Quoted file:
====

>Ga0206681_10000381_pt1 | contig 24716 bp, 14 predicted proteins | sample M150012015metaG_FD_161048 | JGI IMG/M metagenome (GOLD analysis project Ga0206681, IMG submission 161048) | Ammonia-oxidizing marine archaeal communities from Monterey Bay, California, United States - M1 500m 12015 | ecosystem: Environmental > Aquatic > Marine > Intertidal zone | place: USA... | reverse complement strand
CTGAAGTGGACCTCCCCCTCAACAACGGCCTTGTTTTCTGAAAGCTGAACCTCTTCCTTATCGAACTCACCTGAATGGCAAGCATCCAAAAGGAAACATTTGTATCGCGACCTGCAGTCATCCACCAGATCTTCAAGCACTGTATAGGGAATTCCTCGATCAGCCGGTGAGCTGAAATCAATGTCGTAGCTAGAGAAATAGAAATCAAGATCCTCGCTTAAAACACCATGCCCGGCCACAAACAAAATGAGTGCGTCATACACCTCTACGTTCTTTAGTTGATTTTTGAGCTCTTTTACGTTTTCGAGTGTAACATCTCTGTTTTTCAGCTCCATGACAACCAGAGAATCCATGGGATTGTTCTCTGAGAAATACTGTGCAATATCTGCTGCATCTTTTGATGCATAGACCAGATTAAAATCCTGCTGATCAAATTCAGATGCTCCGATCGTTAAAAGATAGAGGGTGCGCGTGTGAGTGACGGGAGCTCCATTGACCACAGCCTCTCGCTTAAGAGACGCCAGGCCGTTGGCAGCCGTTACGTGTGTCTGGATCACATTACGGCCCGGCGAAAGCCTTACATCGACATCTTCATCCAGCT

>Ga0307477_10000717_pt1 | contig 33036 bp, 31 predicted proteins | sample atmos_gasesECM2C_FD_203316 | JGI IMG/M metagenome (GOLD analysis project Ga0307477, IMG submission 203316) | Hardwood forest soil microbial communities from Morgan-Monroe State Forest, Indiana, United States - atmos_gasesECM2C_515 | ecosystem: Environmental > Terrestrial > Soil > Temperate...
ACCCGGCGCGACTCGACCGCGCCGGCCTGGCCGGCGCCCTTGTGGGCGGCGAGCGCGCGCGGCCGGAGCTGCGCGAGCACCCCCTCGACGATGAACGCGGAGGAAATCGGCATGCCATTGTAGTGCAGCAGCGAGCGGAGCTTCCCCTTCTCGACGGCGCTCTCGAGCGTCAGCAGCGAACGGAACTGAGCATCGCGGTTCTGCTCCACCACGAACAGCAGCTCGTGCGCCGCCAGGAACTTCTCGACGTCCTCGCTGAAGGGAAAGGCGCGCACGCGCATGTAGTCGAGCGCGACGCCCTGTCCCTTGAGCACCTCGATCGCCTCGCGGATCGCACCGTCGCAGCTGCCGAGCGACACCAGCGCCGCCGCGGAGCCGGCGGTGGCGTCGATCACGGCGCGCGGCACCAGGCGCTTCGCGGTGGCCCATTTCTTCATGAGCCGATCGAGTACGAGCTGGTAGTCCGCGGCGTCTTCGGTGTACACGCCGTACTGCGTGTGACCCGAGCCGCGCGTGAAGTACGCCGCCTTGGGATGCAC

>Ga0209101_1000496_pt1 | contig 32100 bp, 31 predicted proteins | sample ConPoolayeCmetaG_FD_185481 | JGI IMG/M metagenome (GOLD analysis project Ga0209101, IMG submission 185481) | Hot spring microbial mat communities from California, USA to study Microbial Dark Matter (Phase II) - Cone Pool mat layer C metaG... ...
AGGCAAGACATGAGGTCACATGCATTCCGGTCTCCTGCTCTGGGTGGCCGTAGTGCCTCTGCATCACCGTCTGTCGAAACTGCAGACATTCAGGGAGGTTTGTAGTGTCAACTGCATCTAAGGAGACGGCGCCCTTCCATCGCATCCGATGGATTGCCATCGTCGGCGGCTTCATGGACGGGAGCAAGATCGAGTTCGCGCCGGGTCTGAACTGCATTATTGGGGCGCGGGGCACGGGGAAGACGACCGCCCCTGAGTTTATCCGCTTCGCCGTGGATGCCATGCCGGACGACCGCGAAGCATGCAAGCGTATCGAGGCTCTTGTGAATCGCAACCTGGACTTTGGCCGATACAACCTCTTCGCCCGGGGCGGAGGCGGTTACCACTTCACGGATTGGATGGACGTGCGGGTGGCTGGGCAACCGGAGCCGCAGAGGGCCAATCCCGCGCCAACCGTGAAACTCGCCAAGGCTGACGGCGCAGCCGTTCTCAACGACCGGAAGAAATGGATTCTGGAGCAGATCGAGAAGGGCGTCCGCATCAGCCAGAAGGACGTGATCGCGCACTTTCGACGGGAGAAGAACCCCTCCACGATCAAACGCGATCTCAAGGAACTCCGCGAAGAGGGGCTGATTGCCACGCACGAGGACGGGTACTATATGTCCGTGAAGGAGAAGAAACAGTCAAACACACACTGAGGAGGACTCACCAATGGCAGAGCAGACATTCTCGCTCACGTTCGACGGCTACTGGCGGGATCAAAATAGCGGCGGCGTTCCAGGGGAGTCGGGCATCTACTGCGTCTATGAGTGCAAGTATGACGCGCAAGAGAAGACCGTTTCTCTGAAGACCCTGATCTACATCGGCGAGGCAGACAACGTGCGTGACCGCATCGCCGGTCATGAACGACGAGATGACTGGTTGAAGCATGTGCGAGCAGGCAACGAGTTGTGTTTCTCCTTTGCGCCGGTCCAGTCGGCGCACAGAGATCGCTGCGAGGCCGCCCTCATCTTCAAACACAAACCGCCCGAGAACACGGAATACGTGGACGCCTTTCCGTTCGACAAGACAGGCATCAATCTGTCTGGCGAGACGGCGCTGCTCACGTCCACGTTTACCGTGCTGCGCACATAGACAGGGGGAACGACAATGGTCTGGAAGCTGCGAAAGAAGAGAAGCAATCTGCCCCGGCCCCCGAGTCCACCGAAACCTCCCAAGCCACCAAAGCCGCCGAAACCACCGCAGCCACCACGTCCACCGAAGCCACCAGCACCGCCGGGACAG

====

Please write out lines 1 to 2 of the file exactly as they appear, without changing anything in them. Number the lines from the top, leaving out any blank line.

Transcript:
>Ga0206681_10000381_pt1 | contig 24716 bp, 14 predicted proteins | sample M150012015metaG_FD_161048 | JGI IMG/M metagenome (GOLD analysis project Ga0206681, IMG submission 161048) | Ammonia-oxidizing marine archaeal communities from Monterey Bay, California, United States - M1 500m 12015 | ecosystem: Environmental > Aquatic > Marine > Intertidal zone | place: USA... | reverse complement strand
CTGAAGTGGACCTCCCCCTCAACAACGGCCTTGTTTTCTGAAAGCTGAACCTCTTCCTTATCGAACTCACCTGAATGGCAAGCATCCAAAAGGAAACATTTGTATCGCGACCTGCAGTCATCCACCAGATCTTCAAGCACTGTATAGGGAATTCCTCGATCAGCCGGTGAGCTGAAATCAATGTCGTAGCTAGAGAAATAGAAATCAAGATCCTCGCTTAAAACACCATGCCCGGCCACAAACAAAATGAGTGCGTCATACACCTCTACGTTCTTTAGTTGATTTTTGAGCTCTTTTACGTTTTCGAGTGTAACATCTCTGTTTTTCAGCTCCATGACAACCAGAGAATCCATGGGATTGTTCTCTGAGAAATACTGTGCAATATCTGCTGCATCTTTTGATGCATAGACCAGATTAAAATCCTGCTGATCAAATTCAGATGCTCCGATCGTTAAAAGATAGAGGGTGCGCGTGTGAGTGACGGGAGCTCCATTGACCACAGCCTCTCGCTTAAGAGACGCCAGGCCGTTGGCAGCCGTTACGTGTGTCTGGATCACATTACGGCCCGGCGAAAGCCTTACATCGACATCTTCATCCAGCT